We found that ozone induced both apoptosis and necrosis in ATI-like cells as observed using Hoechst 33342 and propidium iodide (to detect necrosis) as well as acridine orange and ethidium bromide (to analyze necrosis and apoptosis) double stainings. Moreover, we also detected apoptotic cells in TUNEL assay. Our results are in agreement with Janic et al.  who reported that after the THP-1 macrophage cell line was exposed for 1 h to 100 ppb and 200 ppb ozone the cell viability was 95% and 68%, respectively as determined by trypan blue exclusion. Cheng et al.  observed 75% viability after 1 h A549 cell exposure to 120 ppb ozone. Studies indicate that exposure to 200 ppb ozone for 18 h caused A549 cell death both by apoptosis and necrosis . Moreover, DNA damage induced by ozone in A549 and BEAS cells was also observed in comet assay [10, 32].
In our study we found elevated caspase 3 and caspase 7 activities only in ATI-like cells exposed to oxysterols but not to ozone. These results suggest that ozone induces a non–caspase-mediated form of cell death in these cells. It was also reported that ozone did not induce caspase 3 activation in rat alveolar epithelial cells  and did not induce epithelial cell caspase-dependent apoptosis in rat terminal bronchioles .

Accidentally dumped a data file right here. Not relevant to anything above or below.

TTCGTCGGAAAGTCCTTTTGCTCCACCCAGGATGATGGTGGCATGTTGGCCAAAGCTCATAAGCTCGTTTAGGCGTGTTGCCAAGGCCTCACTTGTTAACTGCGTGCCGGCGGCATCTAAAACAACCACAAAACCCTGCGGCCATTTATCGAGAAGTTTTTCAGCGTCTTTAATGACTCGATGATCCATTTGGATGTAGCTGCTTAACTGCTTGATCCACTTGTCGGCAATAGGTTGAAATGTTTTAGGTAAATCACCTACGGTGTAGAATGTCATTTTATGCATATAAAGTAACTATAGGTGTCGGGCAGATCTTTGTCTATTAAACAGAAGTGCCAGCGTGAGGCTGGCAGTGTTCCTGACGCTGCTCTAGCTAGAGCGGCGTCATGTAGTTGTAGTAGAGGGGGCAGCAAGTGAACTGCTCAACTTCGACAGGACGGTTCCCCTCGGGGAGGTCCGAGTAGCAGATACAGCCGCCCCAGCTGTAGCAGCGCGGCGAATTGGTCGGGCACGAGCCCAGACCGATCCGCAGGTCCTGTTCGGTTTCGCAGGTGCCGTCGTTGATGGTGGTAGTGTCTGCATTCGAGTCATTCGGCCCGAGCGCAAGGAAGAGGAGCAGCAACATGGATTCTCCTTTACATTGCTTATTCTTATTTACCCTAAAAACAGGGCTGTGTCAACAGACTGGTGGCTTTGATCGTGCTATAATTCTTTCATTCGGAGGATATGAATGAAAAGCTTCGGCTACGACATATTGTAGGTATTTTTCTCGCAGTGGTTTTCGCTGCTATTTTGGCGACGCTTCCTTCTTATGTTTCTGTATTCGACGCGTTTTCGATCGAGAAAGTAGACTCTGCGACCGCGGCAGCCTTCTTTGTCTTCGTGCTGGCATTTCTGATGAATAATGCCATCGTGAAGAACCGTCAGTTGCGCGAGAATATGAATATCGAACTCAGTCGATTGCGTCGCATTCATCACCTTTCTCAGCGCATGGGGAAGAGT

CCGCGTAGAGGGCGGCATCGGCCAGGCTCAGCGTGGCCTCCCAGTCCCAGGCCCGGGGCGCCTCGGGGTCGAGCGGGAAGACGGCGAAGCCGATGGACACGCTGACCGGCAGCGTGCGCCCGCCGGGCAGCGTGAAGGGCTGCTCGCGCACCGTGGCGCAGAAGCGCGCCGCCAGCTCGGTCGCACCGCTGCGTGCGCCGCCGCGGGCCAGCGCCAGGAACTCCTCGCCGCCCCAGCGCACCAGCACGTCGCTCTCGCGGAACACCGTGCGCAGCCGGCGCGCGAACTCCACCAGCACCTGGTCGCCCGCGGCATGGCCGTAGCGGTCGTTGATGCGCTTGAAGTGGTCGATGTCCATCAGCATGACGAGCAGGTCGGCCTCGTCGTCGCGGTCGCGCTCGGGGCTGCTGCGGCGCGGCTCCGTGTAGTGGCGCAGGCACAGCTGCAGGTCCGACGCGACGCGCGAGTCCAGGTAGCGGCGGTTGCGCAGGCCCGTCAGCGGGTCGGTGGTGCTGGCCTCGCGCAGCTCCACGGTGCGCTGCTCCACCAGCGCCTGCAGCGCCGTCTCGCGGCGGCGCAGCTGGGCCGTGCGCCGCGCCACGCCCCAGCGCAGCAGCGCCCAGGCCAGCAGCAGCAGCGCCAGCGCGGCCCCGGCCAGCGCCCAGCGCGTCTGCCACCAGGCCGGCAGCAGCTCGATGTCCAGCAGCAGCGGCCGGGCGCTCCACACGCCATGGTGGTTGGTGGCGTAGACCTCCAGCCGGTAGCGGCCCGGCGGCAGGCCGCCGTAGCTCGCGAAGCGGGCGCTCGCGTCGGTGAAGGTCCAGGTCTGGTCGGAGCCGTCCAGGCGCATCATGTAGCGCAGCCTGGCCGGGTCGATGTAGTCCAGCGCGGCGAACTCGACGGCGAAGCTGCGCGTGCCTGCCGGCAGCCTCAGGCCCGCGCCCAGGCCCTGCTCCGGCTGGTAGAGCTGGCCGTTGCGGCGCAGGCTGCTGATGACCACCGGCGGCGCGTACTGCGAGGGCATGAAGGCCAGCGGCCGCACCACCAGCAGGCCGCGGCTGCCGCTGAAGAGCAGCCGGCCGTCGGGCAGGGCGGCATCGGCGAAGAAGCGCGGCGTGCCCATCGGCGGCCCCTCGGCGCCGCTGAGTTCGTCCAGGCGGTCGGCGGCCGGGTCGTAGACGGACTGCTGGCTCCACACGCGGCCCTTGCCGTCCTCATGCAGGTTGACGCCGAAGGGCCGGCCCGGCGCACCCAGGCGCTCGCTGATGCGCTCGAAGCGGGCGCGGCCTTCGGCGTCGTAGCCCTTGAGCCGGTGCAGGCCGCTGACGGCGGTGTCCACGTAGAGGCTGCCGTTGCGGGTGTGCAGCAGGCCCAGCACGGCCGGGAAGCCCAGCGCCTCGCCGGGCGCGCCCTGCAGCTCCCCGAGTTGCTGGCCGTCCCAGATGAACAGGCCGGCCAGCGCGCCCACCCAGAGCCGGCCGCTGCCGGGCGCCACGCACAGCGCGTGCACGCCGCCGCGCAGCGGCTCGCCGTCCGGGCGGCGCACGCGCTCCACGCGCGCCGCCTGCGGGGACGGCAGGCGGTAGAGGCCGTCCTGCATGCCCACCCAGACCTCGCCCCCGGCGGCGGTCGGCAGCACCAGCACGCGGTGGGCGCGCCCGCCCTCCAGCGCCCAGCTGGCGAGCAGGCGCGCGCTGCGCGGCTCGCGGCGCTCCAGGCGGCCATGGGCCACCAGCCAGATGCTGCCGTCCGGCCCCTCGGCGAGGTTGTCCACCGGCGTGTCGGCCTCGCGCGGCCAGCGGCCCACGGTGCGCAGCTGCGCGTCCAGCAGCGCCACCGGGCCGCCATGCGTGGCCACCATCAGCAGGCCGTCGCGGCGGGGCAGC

We also detected ROS generation after ATI-like cell exposure to ozone by analysis of 8-oxo-dG formation, which is a biomarker of oxidative damage of DNA. Cheng et al.  reported that the 8-oxo-dG level increased in a concentration-dependent manner in A549 cells exposed to ozone and this increase was detected as low as 80 ppb. Moreover, ROS generation may be responsible for the increase of ROS-sensitive protein expression and serve as a mediator of apoptosis. This may explain the increased expression of oxidative stress-related Hsp70 and proapoptotic Fra1 in a concentration-dependent manner after 24 h post one hour exposure of AT-like cells to ozone. Wang et al.  also observed increases in Hsp70 and Fra1 in rat ATI-like cells exposed to ozone. To our knowledge there is only one report where the Nrf2 level was analyzed in relation to studying the effect of ozone and this protein was increased in mouse lungs after in vivo exposure . In our study we found statistically significant Nrf2 expression after 24 h post one-hour ATI-like cell exposure to 200 ppb and 400 ppb ozone. However, we did not observe induction of HO-1 in these cells. This may be explained by the fact that the induction of oxidative stress by ozone was too low to detect this expression. First, we found increased expression of HO-1 after 4 h and 24 h post one-hour ATI-like cell exposure to 800 ppb ozone (data not shown). Second, in vivo results from mice exposed to ozone indicate that HO-1 is less responsive in the lung . Third, ROS generation is an early event in cells, and then the intracellular ROS increase is detected by a Nrf2, which activates a set of antioxidant and anti-xenobiotic genes including HO-1. The induction of antioxidant genes represents late events in the antioxidant response . Therefore in ATI-like cells exposed to ozone a strong induction of 8-oxo-dG may be an earlier stage than peak of HO-1 expression.